From left, Fred Caspar, Chip Laux and Tom Robinson look at the slimy water that pools in the gutter in front of their homes on 38th Street.


Fred Caspar pointed at a stream of fetid water that ran along the gutter in front of his house at 137 E. 38th Street.

“It’s there every day. It’s like green slime that sits in the street unless we shovel it out,” he said in disgust.

In addition to the nauseating green tint, the water also has an oily sheen and a stinky odor that suggests it has an unpleasant origin somewhere in Sea Isle City.

“When it gets hot, you can smell it,” Caspar said.

But the source of the water remains a mystery to Caspar and his neighbors on 38th Street, on the block between Landis and Central avenues. All they know is that it appears in front of their homes every day, even when it’s hot and sunny.

“It’s just nasty. You don’t want to step in it,” said Tom Robinson, who lives at 129 38th Street. “I’ve been telling my grandkids, don’t step in it.”

Robinson is a relative newcomer to the slimy water mystery. He moved into his house in May. He is thinking of hiring a company to test the water to find out whether it is hazardous.

One unsubstantiated rumor going around the neighborhood is that there may be abandoned railroad tracks buried underneath this section of 38th Street, Robinson said. Old railroad ties coated in creosote could explain why the water has an oily sheen, he noted.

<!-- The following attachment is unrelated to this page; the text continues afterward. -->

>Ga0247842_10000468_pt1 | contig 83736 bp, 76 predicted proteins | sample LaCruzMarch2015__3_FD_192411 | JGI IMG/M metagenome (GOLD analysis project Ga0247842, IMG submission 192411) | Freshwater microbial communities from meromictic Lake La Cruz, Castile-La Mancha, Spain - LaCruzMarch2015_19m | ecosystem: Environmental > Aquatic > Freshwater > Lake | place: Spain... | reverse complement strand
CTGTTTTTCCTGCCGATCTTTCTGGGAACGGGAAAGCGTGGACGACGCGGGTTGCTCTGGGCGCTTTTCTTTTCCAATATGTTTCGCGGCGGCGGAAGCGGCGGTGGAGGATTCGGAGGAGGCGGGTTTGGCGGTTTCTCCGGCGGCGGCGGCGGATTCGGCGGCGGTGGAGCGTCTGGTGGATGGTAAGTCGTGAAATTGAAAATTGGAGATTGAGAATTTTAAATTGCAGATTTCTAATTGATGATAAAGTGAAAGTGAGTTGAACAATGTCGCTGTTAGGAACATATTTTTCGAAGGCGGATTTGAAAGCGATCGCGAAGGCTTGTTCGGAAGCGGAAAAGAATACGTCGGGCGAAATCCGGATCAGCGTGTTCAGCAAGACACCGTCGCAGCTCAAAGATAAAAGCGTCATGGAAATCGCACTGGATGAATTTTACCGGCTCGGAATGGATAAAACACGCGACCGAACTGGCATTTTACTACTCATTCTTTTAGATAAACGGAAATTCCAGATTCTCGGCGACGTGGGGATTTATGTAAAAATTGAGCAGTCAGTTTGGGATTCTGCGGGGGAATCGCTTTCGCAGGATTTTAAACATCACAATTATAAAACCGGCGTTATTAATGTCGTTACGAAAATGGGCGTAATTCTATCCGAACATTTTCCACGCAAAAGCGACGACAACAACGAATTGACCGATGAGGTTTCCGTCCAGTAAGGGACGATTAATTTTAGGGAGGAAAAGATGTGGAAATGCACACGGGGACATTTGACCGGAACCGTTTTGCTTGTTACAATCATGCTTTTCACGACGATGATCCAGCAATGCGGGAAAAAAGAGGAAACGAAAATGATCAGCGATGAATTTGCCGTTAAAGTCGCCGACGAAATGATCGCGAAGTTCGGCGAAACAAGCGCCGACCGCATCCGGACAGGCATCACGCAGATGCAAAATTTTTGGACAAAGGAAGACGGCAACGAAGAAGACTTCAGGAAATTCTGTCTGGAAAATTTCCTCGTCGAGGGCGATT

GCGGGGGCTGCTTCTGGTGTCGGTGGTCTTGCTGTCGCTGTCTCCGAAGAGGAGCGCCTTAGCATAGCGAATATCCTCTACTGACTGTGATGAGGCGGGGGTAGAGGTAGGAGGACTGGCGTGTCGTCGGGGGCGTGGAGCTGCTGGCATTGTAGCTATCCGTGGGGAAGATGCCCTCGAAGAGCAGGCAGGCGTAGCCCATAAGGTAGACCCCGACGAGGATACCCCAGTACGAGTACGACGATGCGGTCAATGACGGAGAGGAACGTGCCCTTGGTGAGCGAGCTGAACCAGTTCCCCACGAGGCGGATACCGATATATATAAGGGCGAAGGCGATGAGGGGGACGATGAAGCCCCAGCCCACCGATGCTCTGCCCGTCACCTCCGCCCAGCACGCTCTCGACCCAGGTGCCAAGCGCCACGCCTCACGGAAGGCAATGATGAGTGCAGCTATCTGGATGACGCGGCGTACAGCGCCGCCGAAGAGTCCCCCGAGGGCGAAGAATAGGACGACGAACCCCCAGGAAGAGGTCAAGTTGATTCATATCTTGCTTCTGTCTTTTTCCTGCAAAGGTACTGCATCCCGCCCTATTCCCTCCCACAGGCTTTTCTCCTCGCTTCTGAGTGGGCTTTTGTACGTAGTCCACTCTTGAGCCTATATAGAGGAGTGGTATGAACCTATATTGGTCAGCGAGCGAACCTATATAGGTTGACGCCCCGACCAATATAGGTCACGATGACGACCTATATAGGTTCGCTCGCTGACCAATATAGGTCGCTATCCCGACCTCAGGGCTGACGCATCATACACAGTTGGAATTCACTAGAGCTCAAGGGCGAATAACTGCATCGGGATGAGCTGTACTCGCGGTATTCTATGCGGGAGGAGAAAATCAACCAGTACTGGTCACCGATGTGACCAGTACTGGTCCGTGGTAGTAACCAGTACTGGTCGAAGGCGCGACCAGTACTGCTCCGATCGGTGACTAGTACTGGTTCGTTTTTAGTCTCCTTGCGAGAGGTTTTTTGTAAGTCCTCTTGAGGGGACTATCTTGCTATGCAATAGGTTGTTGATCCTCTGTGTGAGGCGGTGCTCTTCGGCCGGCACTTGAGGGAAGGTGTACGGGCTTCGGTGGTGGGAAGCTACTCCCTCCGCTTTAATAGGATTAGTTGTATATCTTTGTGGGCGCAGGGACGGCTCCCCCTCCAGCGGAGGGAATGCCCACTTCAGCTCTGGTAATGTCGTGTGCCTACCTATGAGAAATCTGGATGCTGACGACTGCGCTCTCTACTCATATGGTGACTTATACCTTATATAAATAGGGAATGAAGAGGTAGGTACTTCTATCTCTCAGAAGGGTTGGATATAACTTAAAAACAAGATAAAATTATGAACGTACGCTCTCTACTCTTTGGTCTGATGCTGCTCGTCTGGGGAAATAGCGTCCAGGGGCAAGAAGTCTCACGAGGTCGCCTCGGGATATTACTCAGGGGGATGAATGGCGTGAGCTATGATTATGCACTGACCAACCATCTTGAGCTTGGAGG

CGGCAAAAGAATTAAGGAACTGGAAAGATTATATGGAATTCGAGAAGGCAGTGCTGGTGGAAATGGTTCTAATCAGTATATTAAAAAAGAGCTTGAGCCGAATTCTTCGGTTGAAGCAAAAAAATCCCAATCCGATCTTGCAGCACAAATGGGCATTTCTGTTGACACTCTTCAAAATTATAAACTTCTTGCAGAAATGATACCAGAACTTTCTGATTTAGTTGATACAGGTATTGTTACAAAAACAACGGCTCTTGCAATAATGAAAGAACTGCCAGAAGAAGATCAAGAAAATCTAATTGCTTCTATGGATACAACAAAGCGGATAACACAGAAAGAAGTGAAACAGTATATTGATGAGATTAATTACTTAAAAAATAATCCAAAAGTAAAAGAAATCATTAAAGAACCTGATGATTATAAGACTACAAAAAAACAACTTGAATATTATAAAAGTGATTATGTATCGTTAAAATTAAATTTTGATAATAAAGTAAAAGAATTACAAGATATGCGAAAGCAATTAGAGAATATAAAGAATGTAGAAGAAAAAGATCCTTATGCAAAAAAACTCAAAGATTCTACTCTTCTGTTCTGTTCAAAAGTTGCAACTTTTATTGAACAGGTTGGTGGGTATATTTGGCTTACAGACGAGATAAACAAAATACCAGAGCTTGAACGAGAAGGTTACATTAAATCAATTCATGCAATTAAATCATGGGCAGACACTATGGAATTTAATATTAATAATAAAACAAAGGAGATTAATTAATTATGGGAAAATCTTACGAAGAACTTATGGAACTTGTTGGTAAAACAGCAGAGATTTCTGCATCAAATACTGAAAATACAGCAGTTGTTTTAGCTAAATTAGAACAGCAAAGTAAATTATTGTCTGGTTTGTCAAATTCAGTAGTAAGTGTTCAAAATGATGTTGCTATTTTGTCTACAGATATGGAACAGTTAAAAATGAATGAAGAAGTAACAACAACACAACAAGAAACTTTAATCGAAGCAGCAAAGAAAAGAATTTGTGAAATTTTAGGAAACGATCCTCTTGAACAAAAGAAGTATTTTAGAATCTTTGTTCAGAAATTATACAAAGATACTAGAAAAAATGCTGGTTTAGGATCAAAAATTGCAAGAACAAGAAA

“It’s hearsay. There’s no proof of that,” Robinson said of speculation about old railroad tracks underneath the street.

There are different theories to possibly explain the source of the water, but no one knows for sure.

Chip Laux, who has been living at 125 38th Street since 2019, said he is growing frustrated with the stagnant water. He said he spoke to his home builder, but was told that the water is “the city’s problem.”

“I’ve been upset,” Laux said. “The water has been here since we moved in.”

Hoping to find some answers, Caspar appeared at the City Council meeting on Tuesday to ask Sea Isle officials for help in getting rid of the water.

“You can drive by and it’s there all of the time,” he told the Council members during the public comment portion of the meeting.

Council President Jack Gibson and City Business Administrator George Savastano assured Caspar that the city will investigate the source of the water.

Caspar, who has lived on 38th Street since 2009, said one theory is that the water possibly comes from an underground stream.

He said the water started to appear about two or three years ago after an old house dating to the early 1900s was demolished on 38th Street and replaced with two single-family homes.

“They tore down the old home and now there’s the green slime,” Caspar said.

At one point last year, the neighbors became so frustrated that they had a street cleaner come by to remove the foul water.

But it is back – and is there every day.